Among Buddhist historians, there is a wide range of opinions concerningwhen Buddha lived and died. These generally focus on thedate of his death, referred to by traditional Buddhists as the "finalnirvana" (yongs su mya ngan las 'das pa, parinirvana). It is believed thatat the end of his life he completely transcended all mundane limitationsand entered a state of perfect bliss and freedom from suffering,or "nirvana," which is the result of successful meditative training. Asa buddha, or "awakened one," he is thought to have awakened fromthe sleep of ignorance in which most beings spend their lives, andafter his awakening he remained in the world in order to share hisinsights with others who were still mired in ignorance and were sufferingas a result. After becoming a buddha, he realized that all ordinarybeings are caught up in a continual round of birth, death, andrebirth, and that each successive birth is conditioned and determinedby the actions of previous lives. Since ordinary beings tend to act selfishly,thinking of short-term personal gains rather than consideringthe future consequences of actions, their deeds create the causes offuture suffering for themselves. After breaking this vicious cycle inhis own life, the Buddha was so moved by compassion for others thathe decided to remain in the world in order to help them to find thetruth for themselves. Those who did so could also become buddhas,or they could at least find a way to break the cycle of ignorance andattain nirvana.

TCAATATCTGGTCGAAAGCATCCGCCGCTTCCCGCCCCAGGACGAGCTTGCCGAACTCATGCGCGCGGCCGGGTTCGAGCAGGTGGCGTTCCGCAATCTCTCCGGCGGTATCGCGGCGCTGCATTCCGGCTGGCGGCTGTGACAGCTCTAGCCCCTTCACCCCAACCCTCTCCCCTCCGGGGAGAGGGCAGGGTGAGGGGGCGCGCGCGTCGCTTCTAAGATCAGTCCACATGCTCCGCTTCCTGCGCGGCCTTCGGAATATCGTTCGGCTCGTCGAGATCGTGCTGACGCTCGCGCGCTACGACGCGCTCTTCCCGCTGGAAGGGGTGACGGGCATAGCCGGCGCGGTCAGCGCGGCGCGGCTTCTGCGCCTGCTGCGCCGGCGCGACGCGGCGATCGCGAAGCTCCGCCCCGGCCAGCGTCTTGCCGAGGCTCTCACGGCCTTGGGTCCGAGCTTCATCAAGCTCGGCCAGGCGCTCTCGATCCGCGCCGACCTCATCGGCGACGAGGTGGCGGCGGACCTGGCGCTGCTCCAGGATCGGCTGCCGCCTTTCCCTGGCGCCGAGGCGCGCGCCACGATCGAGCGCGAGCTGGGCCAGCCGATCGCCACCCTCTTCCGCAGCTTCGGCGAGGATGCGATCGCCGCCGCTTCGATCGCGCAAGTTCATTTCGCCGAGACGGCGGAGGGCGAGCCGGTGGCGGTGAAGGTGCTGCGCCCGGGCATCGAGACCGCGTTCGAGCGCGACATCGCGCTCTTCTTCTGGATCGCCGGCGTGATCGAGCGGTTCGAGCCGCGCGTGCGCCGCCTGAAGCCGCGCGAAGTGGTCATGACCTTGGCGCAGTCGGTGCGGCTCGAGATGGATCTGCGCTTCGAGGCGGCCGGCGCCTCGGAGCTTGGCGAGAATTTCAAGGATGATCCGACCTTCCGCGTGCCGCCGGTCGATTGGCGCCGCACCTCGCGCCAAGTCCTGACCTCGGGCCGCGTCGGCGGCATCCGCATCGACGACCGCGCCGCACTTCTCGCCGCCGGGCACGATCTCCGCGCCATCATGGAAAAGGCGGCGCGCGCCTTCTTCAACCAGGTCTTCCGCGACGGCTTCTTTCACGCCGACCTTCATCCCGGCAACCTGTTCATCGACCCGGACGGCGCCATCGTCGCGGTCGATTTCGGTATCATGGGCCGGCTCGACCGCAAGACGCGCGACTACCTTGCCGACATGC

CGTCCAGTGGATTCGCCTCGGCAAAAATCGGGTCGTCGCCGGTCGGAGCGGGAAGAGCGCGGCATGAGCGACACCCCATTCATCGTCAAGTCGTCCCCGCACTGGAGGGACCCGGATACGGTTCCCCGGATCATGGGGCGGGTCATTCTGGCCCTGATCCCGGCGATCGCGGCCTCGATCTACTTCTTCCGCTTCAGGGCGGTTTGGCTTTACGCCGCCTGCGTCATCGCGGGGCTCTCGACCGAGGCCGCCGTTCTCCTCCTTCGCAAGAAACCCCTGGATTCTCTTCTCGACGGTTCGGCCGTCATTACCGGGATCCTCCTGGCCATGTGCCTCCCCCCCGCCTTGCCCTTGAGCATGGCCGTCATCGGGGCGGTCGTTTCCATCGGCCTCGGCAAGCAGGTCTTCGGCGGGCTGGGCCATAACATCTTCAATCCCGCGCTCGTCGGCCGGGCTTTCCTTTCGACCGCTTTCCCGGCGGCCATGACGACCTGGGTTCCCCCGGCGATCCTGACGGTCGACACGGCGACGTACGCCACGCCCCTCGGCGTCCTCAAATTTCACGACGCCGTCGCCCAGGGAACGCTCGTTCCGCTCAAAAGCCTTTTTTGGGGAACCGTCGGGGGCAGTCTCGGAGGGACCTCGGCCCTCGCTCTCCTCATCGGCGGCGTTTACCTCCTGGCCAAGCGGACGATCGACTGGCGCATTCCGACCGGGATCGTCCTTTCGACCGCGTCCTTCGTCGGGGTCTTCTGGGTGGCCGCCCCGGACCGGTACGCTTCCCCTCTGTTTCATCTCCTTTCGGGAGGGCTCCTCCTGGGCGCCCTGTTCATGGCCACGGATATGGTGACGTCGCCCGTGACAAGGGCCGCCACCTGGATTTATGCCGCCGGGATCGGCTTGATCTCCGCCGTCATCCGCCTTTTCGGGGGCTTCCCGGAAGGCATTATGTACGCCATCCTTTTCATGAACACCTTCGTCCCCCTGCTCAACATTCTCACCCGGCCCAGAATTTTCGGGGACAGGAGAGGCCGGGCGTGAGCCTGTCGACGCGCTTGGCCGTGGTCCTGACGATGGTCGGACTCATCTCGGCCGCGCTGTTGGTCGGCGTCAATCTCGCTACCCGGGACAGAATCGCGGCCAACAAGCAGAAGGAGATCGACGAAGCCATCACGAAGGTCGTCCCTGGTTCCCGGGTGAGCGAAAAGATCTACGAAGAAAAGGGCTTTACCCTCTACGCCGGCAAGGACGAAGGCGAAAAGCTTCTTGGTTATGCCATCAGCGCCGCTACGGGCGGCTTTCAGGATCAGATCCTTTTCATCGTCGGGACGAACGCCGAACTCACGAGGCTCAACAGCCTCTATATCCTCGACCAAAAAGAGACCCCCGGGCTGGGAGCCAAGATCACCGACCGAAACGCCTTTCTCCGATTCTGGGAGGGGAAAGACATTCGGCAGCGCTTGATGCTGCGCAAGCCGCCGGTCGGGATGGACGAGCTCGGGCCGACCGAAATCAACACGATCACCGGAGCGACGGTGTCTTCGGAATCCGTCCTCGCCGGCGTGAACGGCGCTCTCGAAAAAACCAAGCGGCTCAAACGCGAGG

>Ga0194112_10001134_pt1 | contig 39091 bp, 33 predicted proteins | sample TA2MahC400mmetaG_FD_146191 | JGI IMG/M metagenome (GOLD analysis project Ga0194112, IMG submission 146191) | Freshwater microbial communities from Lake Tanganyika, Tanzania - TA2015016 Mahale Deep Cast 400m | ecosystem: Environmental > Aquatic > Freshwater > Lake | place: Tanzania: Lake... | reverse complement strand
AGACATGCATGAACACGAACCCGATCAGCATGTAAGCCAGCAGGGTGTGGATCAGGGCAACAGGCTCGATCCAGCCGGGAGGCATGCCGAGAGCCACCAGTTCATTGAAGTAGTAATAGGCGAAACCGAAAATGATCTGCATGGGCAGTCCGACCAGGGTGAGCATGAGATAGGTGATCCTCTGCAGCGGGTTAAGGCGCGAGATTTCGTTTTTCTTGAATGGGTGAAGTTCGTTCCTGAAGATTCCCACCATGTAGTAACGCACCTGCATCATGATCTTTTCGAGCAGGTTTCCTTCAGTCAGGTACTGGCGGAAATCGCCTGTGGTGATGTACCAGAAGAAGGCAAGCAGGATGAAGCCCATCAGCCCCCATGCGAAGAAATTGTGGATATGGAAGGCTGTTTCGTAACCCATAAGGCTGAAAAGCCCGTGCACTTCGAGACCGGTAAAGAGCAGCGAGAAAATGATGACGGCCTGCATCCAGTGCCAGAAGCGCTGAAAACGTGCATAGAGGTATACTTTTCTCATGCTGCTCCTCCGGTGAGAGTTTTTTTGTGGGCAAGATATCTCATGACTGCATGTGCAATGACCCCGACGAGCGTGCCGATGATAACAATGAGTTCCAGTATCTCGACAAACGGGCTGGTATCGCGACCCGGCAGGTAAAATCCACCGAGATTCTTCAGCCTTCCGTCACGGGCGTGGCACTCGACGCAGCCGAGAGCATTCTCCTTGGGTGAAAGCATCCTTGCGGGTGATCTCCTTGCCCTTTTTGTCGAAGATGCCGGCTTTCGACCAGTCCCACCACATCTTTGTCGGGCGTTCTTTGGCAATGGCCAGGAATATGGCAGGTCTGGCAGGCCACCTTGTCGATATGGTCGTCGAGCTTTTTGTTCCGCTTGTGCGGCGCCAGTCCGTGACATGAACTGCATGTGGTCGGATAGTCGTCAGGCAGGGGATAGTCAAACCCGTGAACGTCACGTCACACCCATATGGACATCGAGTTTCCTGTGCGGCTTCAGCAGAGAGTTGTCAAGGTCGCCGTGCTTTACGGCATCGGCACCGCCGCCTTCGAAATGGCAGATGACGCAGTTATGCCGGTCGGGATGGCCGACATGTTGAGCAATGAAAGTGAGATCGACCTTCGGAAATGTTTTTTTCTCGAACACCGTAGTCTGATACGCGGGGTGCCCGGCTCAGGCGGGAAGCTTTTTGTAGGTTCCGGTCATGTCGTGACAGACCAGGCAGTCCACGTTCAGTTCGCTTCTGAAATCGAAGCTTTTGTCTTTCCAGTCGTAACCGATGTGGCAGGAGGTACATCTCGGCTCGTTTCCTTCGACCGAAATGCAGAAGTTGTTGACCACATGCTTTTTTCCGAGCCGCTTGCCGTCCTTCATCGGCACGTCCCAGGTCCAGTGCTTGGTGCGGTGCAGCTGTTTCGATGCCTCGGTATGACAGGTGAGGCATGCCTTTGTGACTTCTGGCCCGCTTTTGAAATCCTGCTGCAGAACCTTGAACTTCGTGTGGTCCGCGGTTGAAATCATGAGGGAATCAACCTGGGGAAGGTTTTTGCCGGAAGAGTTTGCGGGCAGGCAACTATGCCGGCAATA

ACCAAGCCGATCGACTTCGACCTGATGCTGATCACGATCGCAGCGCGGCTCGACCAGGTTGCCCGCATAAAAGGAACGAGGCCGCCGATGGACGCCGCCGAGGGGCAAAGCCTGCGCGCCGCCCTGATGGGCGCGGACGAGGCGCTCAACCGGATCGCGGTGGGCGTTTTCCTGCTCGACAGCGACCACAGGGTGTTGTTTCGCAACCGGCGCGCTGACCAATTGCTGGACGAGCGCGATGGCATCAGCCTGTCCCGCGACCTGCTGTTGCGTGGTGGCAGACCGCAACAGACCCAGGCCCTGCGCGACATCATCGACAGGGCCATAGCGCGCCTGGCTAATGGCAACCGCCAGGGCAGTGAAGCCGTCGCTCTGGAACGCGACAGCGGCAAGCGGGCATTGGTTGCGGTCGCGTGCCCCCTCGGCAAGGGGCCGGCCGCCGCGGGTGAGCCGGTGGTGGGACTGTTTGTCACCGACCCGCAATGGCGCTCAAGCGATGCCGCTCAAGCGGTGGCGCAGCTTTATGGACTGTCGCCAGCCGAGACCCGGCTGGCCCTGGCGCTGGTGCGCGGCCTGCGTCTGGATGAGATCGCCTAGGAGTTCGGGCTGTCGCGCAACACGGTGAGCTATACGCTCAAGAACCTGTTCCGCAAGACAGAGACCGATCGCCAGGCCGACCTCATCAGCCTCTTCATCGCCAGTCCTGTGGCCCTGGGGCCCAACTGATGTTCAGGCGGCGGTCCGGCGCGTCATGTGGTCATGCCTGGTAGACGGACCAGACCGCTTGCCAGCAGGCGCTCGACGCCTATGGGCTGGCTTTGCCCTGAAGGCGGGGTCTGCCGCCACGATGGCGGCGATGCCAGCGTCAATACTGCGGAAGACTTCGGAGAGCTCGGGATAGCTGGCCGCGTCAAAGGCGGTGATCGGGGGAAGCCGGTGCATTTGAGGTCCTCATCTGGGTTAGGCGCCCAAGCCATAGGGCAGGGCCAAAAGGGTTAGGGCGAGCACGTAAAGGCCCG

According to traditional accounts, the man who would become theBuddha was born a prince in what is today southern Nepal. Traditionalhistorians differ on the time of his birth and death. The earliestdating is by Suresamati, who states that Buddha's final nirvana occurredin 2420 B.C.E. Atisa, an Indian scholar who was instrumentalin the transmission of Buddhism to Tibet, placed the final nirvana at2136 B.C.E. There are numerous other proposed dates, but contemporaryscholars tend to place the Buddha around the fifth century B.C.E.The wide discrepancy in dates indicates one of the greatest difficultiesfacing historically inclined scholars of Buddhism: traditional Indiansources exhibit little concern with history as understood in contemporaryWestern circles, and often great figures are assigned to distantantiquity in order to enhance their status. Sometimes the stories oftheir lives become intertwined with those of other important figures,and stories of meetings between luminaries of the past become a partof the shared narrative of people in various traditions. Even more problematicfrom the point of view of a modern historian, the lives of greatfigures in India are generally remembered for how they personifiedcore myths and symbols. Thus, the sages of the past are venerated notprimarily for their uniqueness and their innovative ideas and practices,but rather for how well their lives reflected shared paradigms inIndian culture.
THE BUDDHA'S LIFE AND LIVES
The term "buddha," as we have seen, is a title that means "awakenedone" and is given to people who have overcome ignorance and transcendedsuffering, who have attained the highest level of enlightenment,and who then teach what they have realized to others. All schoolsof Buddhism recognize numerous beings who have attained the stateof buddhahood, and all are said to have attained the same level ofawareness. Thus the term "buddha" is used to refer to many differentenlightened beings, but when I discuss "the Buddha," I refer to thehistorical founder of the Buddhist tradition, a man who was born insouthern Nepal, probably around the fifth century B.C.E. and whowas named Siddhartha Gautama at birth. He was born into a ksatriyafamily of the Sakya clan, and so when he became a great sage he waswidely known as "Sakyamuni," or "Sage of the Sakyas." His fatherwas the ruler of a small kingdom in the foothills of the Himalayas,and as an only child Siddhartha was expected to inherit his father'sthrone.